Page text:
# Explain me Prim's Algorithm like I'm five

### Alin Pisica ・1 min read

I can understand much more complex algorithms than this one(Dijkstra, KMP, Karp, etc), but I can't, just can't get around with it. Anywhere I search, I just can't. I understand how it works, but on the implementation I'm zero. What should I do?

Classic DEV Post from Feb 14

I believe the OP was talking about this algorithm: en.wikipedia.org/wiki/Prim%27s_alg...

hahahahahaha.

sorry. and thanks.

Which version do you want to implement? The naive one or the one that uses a priority queue? And where exactly do you struggle? I think you're already beyond the point where a high level explanation would help, if you understand how it works.

Using a priority queue. The naive one, with matrix of costs is kind of intuitive in implementation, or that's how I find it

I think you can reason with a loop invariant. Before any iteration, you have the following 3 variables.

`V'`

`E'`

, that makes up a (minimal) tree that spans`V'`

`V'`

, i.e. that have one vertex in, and one vertex outside of`V'`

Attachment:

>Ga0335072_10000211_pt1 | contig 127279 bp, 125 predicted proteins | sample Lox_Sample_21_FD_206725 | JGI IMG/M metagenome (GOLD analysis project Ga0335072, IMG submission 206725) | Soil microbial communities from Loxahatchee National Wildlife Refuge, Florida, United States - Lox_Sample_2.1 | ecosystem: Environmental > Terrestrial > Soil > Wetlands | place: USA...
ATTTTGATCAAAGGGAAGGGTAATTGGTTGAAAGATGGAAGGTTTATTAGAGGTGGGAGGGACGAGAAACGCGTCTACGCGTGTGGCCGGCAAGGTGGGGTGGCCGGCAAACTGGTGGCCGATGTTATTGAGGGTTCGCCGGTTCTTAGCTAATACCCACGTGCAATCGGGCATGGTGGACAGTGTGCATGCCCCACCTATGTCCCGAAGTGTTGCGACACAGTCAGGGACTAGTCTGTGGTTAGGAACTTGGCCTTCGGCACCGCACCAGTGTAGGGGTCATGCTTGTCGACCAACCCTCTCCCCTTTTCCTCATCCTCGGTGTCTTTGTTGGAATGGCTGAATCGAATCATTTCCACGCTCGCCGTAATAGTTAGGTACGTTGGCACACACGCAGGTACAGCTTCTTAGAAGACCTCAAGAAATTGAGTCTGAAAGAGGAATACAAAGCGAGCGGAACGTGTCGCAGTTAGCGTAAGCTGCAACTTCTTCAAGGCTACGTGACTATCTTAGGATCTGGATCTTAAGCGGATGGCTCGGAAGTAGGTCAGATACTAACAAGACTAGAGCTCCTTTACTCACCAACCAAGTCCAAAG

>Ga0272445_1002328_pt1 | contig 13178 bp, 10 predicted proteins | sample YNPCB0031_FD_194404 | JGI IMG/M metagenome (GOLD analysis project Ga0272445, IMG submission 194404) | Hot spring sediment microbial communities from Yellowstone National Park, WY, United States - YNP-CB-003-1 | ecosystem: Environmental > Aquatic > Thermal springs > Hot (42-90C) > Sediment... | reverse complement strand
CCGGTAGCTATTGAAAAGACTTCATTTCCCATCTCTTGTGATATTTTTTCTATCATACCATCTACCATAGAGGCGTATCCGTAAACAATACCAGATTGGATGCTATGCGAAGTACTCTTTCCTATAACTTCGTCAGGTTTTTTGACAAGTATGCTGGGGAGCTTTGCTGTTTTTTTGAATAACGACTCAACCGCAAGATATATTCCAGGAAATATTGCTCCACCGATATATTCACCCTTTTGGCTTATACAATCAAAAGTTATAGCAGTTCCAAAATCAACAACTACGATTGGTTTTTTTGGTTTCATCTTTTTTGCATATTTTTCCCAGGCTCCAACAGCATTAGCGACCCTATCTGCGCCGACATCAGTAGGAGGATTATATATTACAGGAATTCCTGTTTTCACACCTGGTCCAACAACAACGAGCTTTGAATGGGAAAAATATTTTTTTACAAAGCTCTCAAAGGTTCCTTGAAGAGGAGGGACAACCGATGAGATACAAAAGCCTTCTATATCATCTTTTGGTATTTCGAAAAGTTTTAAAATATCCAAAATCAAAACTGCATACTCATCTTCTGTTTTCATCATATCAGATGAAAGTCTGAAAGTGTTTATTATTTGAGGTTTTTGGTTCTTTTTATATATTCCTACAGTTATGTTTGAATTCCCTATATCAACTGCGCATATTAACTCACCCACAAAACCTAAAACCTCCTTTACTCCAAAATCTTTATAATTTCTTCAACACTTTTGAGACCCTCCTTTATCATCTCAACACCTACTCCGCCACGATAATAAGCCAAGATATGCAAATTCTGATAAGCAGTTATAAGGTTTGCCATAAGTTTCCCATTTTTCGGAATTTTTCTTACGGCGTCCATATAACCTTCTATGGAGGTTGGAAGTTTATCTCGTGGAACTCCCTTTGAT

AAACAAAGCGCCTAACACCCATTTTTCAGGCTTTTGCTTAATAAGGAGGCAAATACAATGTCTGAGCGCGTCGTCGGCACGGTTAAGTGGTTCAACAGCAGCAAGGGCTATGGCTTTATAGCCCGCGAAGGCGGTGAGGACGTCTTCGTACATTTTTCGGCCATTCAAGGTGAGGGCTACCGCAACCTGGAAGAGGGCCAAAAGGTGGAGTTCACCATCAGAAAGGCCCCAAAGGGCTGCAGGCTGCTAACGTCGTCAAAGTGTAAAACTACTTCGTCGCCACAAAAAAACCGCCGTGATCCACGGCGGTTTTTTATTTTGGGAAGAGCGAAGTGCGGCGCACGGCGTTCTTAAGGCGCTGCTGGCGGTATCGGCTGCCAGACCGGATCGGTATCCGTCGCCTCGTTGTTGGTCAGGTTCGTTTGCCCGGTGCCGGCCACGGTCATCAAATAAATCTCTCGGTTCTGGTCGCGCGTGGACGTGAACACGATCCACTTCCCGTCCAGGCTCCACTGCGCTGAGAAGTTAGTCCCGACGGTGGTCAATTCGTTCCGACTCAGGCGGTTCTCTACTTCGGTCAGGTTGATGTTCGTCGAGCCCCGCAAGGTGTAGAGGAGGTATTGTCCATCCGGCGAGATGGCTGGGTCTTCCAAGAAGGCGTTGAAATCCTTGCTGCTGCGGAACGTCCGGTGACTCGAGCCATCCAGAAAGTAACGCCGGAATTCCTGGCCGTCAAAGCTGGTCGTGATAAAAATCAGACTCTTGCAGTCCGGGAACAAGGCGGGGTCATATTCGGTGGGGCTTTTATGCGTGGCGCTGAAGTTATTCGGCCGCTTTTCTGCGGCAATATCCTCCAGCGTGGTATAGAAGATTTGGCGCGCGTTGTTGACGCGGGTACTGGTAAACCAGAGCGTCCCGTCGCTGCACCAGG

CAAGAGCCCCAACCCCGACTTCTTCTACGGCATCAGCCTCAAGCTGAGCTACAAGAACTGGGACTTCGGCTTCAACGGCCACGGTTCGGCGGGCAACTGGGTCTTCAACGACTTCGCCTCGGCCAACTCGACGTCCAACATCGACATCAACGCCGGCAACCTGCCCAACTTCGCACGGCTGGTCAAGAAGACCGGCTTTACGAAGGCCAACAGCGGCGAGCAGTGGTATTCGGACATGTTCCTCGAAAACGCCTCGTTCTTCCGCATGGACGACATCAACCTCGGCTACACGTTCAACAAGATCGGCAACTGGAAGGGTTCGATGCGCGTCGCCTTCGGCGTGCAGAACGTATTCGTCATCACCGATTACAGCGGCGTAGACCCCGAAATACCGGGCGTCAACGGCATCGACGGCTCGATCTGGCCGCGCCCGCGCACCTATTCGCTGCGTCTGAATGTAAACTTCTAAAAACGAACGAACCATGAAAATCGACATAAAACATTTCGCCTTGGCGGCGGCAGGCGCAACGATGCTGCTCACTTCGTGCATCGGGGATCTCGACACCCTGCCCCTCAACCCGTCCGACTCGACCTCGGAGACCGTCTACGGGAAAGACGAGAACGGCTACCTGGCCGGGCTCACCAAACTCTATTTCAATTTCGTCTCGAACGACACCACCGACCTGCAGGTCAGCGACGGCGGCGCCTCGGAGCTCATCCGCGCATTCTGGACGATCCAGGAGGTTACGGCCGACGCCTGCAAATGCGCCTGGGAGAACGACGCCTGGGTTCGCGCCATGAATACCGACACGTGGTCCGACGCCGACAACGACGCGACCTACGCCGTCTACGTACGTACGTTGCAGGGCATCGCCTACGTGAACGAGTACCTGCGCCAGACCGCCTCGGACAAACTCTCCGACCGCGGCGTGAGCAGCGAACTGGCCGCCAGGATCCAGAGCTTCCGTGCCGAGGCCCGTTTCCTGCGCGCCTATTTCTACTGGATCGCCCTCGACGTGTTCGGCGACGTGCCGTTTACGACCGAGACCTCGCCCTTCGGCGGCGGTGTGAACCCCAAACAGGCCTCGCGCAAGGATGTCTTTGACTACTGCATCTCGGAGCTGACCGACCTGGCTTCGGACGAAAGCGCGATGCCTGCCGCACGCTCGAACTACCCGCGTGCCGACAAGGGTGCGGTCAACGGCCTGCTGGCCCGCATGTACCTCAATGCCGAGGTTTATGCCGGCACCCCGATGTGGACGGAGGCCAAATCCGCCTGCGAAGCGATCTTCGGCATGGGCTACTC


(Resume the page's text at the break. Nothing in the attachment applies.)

(let's call them`type 1`

vertex)`V'`

(let's call them`type 2`

vertex)In your Iteration, you want to add the lowest

`type 1`

vertex to your tree. So you take out edges from your priority queue, discard any`type 2`

s and add the first`type 1`

edge to your spanning tree`E'`

, and the new vertex`v`

to`V'`

.Because your set just got larger, your boundary changed, so you add all edges that are adjacent to your new vertex to the queue.

You now have restored the conditions of your loop invariant, so you can just repeat this step until

`V'`

contains al vertices.To create the invariant initially, you can just take a random vertex

`v`

, the empty set and all edges adjacent to`v`

.Is this of any help?

Yes, it really is. Thank you very, very, much!